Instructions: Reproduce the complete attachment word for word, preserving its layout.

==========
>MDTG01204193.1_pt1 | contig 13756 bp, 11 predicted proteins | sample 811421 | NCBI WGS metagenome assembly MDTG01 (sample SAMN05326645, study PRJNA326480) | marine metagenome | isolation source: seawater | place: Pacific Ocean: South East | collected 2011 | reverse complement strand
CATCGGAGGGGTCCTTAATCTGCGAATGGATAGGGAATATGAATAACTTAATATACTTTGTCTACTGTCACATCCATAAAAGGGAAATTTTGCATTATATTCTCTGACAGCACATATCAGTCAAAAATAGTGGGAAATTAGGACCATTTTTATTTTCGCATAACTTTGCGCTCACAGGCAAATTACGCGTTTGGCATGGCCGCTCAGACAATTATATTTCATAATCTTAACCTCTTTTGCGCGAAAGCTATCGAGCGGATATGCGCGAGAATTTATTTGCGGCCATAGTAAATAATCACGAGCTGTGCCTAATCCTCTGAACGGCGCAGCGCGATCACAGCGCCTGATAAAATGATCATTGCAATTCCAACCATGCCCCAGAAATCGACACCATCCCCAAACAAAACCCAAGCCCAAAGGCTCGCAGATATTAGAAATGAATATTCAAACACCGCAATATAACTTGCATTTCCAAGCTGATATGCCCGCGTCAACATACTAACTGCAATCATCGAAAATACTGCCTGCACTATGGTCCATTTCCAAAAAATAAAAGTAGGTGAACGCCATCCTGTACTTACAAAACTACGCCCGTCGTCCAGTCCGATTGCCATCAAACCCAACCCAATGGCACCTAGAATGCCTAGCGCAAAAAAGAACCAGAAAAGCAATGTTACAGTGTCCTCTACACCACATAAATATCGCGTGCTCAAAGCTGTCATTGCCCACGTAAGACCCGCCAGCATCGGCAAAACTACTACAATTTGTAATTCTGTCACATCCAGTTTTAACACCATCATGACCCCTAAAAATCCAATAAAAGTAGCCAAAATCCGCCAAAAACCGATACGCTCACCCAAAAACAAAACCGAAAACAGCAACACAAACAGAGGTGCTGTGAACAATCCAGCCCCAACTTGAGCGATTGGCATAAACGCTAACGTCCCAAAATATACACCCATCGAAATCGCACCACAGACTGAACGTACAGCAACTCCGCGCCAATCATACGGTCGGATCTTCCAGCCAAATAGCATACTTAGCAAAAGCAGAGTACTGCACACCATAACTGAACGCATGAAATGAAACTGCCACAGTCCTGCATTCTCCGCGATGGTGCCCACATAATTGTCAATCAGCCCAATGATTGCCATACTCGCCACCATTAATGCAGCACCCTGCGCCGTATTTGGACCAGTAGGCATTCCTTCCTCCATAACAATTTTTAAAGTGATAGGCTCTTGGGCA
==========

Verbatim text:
>MDTG01204193.1_pt1 | contig 13756 bp, 11 predicted proteins | sample 811421 | NCBI WGS metagenome assembly MDTG01 (sample SAMN05326645, study PRJNA326480) | marine metagenome | isolation source: seawater | place: Pacific Ocean: South East | collected 2011 | reverse complement strand
CATCGGAGGGGTCCTTAATCTGCGAATGGATAGGGAATATGAATAACTTAATATACTTTGTCTACTGTCACATCCATAAAAGGGAAATTTTGCATTATATTCTCTGACAGCACATATCAGTCAAAAATAGTGGGAAATTAGGACCATTTTTATTTTCGCATAACTTTGCGCTCACAGGCAAATTACGCGTTTGGCATGGCCGCTCAGACAATTATATTTCATAATCTTAACCTCTTTTGCGCGAAAGCTATCGAGCGGATATGCGCGAGAATTTATTTGCGGCCATAGTAAATAATCACGAGCTGTGCCTAATCCTCTGAACGGCGCAGCGCGATCACAGCGCCTGATAAAATGATCATTGCAATTCCAACCATGCCCCAGAAATCGACACCATCCCCAAACAAAACCCAAGCCCAAAGGCTCGCAGATATTAGAAATGAATATTCAAACACCGCAATATAACTTGCATTTCCAAGCTGATATGCCCGCGTCAACATACTAACTGCAATCATCGAAAATACTGCCTGCACTATGGTCCATTTCCAAAAAATAAAAGTAGGTGAACGCCATCCTGTACTTACAAAACTACGCCCGTCGTCCAGTCCGATTGCCATCAAACCCAACCCAATGGCACCTAGAATGCCTAGCGCAAAAAAGAACCAGAAAAGCAATGTTACAGTGTCCTCTACACCACATAAATATCGCGTGCTCAAAGCTGTCATTGCCCACGTAAGACCCGCCAGCATCGGCAAAACTACTACAATTTGTAATTCTGTCACATCCAGTTTTAACACCATCATGACCCCTAAAAATCCAATAAAAGTAGCCAAAATCCGCCAAAAACCGATACGCTCACCCAAAAACAAAACCGAAAACAGCAACACAAACAGAGGTGCTGTGAACAATCCAGCCCCAACTTGAGCGATTGGCATAAACGCTAACGTCCCAAAATATACACCCATCGAAATCGCACCACAGACTGAACGTACAGCAACTCCGCGCCAATCATACGGTCGGATCTTCCAGCCAAATAGCATACTTAGCAAAAGCAGAGTACTGCACACCATAACTGAACGCATGAAATGAAACTGCCACAGTCCTGCATTCTCCGCGATGGTGCCCACATAATTGTCAATCAGCCCAATGATTGCCATACTCGCCACCATTAATGCAGCACCCTGCGCCGTATTTGGACCAGTAGGCATTCCTTCCTCCATAACAATTTTTAAAGTGATAGGCTCTTGGGCA